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January 3, 2014
  Electronic Frontier Foundation v. United States Department of Justice
Headline: D.C. Circuit denies FOIA request for OLC memorandum regarding FBI telephone records requests.

Area of Law: Freedom of Information Act

Issue Presented: Whether FOIA's "deliberative process privilege" protects a memorandum from the Office of Legal Counsel regarding the FBI's authority to request phone records from service providers.

Brief Summary: In 2007, the Office of the Inspector General (OIG) conducted an audit of the FBI's use of national security letters to subpoena telephone and financial records that the Bureau certifies are connected to an authorized national security investigation. During the course of that audit, and subsequent congressional hearings, it came to light that the Office of Legal Counsel had prepared a memorandum (the OLC Opinion) advising the FBI that, under certain circumstances, it had authority from a redacted source to obtain such records from the service providers on a voluntary basis, without a national security letter or other compulsory legal process. OIG concluded that "the potential use of [that authority] by the FBI ... creates a significant gap in FBI accountability and oversight that should be examined closely," although it also acknowledged that "[t]he FBI has stated that it does not intend to rely on [such authority]."

On February 15, 2011, the Electronic Frontier Foundation (EFF) submitted a FOIA request for the OLC Opinion. The Department of Justice denied the request, and EFF sought to compel disclosure in the U.S. District Court for the District of Columbia. The district court held that the OLC Opinion was exempt from disclosure in its entirety because it was covered by the "deliberative process privilege" of Exemption 5, which covers "documents reflecting advisory opinions, recommendations and deliberations comprising part of a process by which governmental decisions and policies are formulated." The district court also concluded that portions of the OLC Opinion were exempt from disclosure under Exemption 1 because they were "specifically authorized under criteria established by an Executive order to be kept secret in the interest of national defense or foreign policy" and "[were] in fact properly classified pursuant to such Executive order." EFF appealed, contesting the finding that the OLC Opinion was covered by the deliberative process privilege and arguing that the FBI had waived the privilege by relying on the Opinion in its dealings with Congress and the OIG. EFF also claimed that the district court had erred in failing to require the FBI to specify which portions of the Opinion were disclosable and which were exempt from disclosure under Exemption 1 and in failing to consider whether any disclosable information was segregable from the Opinion's other content.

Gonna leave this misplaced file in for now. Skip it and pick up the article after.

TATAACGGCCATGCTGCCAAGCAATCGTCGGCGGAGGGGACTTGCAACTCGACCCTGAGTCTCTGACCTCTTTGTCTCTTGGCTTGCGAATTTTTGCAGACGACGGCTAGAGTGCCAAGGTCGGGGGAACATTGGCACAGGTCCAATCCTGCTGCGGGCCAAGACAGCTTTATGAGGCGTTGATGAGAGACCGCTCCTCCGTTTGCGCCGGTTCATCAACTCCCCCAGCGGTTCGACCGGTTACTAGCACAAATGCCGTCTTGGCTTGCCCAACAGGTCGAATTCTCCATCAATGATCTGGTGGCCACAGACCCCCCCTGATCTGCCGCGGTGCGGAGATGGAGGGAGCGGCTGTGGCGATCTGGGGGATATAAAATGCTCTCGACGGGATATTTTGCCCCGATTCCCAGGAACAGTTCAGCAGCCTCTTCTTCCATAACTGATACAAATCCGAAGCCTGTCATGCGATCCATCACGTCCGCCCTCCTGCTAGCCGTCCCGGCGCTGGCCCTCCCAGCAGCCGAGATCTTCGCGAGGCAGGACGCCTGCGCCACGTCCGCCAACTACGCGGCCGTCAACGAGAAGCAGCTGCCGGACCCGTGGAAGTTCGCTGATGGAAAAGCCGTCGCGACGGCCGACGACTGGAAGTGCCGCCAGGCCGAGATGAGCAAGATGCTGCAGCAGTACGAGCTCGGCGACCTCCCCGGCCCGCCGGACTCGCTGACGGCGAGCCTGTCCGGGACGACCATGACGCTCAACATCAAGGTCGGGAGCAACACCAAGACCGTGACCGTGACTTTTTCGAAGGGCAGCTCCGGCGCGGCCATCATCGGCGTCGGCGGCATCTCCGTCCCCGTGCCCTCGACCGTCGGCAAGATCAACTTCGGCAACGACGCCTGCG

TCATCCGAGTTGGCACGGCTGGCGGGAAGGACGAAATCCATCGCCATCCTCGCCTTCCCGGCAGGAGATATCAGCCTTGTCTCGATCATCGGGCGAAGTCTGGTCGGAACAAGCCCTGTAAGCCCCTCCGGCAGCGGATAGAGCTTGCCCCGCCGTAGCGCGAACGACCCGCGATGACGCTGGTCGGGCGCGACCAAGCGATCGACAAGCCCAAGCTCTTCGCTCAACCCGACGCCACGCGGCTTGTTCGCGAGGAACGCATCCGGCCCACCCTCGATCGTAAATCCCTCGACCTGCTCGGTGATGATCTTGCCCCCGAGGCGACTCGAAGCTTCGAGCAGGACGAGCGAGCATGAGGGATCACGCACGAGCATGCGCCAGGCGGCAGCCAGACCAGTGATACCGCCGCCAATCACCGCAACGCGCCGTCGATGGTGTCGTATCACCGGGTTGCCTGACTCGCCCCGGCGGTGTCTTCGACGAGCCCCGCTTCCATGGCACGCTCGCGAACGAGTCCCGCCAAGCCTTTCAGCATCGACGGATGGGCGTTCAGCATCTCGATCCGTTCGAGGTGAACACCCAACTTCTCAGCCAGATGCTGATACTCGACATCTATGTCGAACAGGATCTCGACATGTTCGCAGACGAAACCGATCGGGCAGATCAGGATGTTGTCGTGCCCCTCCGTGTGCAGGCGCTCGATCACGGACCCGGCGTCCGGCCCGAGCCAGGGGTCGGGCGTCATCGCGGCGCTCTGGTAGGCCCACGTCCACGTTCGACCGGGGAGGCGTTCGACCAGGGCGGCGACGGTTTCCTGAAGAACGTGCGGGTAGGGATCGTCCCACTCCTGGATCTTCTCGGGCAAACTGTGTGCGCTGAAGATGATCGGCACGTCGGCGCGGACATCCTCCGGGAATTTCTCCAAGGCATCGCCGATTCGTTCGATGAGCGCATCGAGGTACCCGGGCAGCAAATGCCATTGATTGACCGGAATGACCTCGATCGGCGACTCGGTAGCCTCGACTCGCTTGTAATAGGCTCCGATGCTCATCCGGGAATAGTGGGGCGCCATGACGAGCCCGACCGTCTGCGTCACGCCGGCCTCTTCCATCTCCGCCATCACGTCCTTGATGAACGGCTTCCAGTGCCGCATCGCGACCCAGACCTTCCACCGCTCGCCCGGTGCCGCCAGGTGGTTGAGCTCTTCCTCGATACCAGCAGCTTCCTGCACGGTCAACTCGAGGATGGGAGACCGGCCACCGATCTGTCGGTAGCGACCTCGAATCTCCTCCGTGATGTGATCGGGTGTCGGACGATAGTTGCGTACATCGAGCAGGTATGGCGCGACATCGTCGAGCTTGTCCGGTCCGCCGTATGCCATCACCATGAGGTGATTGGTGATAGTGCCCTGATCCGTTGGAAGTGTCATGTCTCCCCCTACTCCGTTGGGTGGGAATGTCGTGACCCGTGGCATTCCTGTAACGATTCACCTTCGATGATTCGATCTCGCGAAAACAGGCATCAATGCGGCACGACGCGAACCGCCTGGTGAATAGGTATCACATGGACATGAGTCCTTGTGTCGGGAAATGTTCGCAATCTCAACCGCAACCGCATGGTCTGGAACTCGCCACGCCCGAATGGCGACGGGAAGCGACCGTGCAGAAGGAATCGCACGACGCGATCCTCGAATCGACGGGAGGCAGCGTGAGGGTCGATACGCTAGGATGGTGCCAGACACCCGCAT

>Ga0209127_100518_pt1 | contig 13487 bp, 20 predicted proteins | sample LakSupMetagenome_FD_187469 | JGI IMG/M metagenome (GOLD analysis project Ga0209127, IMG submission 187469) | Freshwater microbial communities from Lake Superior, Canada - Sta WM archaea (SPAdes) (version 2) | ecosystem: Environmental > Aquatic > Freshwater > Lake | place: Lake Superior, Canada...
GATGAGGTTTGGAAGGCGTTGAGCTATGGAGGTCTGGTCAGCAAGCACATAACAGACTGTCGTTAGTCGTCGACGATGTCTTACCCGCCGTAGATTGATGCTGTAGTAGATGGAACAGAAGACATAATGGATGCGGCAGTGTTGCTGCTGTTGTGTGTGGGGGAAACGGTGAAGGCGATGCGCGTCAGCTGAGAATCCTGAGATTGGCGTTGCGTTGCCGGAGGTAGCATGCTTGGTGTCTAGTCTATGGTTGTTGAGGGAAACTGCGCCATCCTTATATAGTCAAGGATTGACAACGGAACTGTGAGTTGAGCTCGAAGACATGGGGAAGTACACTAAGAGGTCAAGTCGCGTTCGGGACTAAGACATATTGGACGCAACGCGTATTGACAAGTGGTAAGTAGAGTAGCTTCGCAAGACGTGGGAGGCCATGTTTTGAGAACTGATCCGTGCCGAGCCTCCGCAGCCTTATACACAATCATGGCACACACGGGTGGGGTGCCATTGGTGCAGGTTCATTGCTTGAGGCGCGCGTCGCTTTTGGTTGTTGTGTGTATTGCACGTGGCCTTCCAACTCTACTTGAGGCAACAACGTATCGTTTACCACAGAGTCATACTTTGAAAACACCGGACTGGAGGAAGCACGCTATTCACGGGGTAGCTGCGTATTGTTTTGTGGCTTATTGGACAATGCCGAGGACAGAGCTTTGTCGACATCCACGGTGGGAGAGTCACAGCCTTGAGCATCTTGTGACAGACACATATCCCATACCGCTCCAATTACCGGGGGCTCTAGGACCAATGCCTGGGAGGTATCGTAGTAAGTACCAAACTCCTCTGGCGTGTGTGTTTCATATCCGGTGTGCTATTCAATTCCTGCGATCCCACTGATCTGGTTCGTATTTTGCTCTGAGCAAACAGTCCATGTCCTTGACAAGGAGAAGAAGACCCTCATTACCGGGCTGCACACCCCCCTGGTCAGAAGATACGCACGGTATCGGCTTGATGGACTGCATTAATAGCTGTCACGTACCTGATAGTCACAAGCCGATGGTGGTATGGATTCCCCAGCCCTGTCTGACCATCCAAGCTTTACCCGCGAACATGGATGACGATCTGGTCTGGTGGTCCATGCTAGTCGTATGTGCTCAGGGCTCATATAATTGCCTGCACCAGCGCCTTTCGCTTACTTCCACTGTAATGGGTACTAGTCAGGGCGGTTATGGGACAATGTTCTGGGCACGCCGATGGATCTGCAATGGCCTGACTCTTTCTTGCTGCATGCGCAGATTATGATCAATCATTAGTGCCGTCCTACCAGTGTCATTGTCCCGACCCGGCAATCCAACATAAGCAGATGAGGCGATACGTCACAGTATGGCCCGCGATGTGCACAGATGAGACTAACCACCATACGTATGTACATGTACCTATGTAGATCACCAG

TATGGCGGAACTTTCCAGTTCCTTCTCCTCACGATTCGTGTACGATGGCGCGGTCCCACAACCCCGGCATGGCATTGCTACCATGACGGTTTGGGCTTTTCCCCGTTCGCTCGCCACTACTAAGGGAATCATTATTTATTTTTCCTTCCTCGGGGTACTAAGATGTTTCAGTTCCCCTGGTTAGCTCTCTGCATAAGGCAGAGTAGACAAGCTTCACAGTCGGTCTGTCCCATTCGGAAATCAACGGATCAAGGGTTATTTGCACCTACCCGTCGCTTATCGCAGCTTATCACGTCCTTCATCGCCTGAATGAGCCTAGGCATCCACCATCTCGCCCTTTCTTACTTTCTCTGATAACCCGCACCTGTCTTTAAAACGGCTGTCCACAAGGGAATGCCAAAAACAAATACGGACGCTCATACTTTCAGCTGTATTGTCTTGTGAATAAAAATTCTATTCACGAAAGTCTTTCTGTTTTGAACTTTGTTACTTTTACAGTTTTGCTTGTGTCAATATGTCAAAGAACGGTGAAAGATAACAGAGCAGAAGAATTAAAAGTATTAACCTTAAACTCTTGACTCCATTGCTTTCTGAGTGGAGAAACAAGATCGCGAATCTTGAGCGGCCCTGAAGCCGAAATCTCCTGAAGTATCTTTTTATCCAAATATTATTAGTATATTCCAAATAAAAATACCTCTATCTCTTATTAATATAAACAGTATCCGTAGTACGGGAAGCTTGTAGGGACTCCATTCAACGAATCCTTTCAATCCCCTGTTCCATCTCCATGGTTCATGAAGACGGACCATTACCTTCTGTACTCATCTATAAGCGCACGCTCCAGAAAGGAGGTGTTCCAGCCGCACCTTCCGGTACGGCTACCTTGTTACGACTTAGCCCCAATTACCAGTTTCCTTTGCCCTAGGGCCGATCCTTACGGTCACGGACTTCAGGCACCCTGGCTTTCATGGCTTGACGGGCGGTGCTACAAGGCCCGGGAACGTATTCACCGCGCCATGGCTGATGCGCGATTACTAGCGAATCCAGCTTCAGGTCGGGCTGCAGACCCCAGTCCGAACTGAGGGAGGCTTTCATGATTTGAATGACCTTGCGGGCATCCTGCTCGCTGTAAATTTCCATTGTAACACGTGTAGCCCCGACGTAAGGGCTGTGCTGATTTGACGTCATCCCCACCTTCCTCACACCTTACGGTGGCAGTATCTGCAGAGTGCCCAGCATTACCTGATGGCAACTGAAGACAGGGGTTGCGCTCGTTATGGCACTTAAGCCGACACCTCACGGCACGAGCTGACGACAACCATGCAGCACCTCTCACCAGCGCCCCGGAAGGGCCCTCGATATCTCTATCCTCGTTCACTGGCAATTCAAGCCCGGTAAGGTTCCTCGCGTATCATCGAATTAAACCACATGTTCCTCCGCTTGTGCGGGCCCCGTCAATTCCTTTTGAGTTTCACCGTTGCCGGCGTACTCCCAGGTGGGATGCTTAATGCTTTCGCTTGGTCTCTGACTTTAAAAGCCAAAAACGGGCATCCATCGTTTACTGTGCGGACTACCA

The United States Court of Appeals for the District of Columbia Circuit affirmed the district court's decision, holding that the OLC Opinion was covered by the deliberative process privilege in its entirety. The court emphasized that the privilege applied to shield the process by which an agency works out is policy and determines what its law will be, while requiring disclosure of the end result of that process, the agency's "working law." The court found that the OLC Opinion constituted advice offered by OLC for consideration by officials of the FBI, exactly the sort of "give and take of the consultative process" that the privilege was designed to protect, rather than an authoritative statement on the FBI's investigative policy. The court further found that the privilege had not been waived by invoking or relying on the contents of OLC Opinion. Although it had been mentioned in the OIG audit report, and the FBI's General Counsel had responded to questions about it, the court found that this did not amount to an adoption of the Opinion by the FBI. Finally, the court concluded that it was unnecessary to address the segregability question.

For the full text of this opinion, please visit
http://www.cadc.uscourts.gov/i...le/12-5363-1473387.pdf.

Panel (if known): Srinivasan, Edwards, and Sentelle

Argument Date (if known): November 26, 2013

Date of Issued Opinion: January 3, 2014

Docket Number: 12-5363

Decided: Affirmed

Case Alert Author: Ripple L. Weistling

Counsel (if known): Mark Rumold, David L. Sobel for appellant. David Tenney, Stuart F. Delery, Ronald C. Machen, Jr., and Michael S. Raab for appellee.

Author of Opinion: Edwards

Case Alert Circuit Supervisor: Elizabeth Beske, Ripple Weistling

    Posted By: Ripple Weistling @ 01/03/2014 01:47 PM     DC Circuit  

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